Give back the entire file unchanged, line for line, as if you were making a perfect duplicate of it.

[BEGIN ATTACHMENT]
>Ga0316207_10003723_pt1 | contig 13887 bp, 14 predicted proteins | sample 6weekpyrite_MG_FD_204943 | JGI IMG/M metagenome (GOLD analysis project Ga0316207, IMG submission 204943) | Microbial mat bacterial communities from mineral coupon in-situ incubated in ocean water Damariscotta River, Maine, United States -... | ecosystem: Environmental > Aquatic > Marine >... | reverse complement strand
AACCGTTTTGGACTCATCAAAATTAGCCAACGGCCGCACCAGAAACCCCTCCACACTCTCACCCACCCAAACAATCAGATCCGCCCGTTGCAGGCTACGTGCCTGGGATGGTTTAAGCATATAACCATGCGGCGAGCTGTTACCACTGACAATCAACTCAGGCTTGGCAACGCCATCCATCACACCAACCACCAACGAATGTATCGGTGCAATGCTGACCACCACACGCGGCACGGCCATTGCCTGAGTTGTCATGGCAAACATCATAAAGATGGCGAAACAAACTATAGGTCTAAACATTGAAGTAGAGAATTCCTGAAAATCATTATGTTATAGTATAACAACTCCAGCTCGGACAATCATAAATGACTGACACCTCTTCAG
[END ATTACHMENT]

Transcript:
>Ga0316207_10003723_pt1 | contig 13887 bp, 14 predicted proteins | sample 6weekpyrite_MG_FD_204943 | JGI IMG/M metagenome (GOLD analysis project Ga0316207, IMG submission 204943) | Microbial mat bacterial communities from mineral coupon in-situ incubated in ocean water Damariscotta River, Maine, United States -... | ecosystem: Environmental > Aquatic > Marine >... | reverse complement strand
AACCGTTTTGGACTCATCAAAATTAGCCAACGGCCGCACCAGAAACCCCTCCACACTCTCACCCACCCAAACAATCAGATCCGCCCGTTGCAGGCTACGTGCCTGGGATGGTTTAAGCATATAACCATGCGGCGAGCTGTTACCACTGACAATCAACTCAGGCTTGGCAACGCCATCCATCACACCAACCACCAACGAATGTATCGGTGCAATGCTGACCACCACACGCGGCACGGCCATTGCCTGAGTTGTCATGGCAAACATCATAAAGATGGCGAAACAAACTATAGGTCTAAACATTGAAGTAGAGAATTCCTGAAAATCATTATGTTATAGTATAACAACTCCAGCTCGGACAATCATAAATGACTGACACCTCTTCAG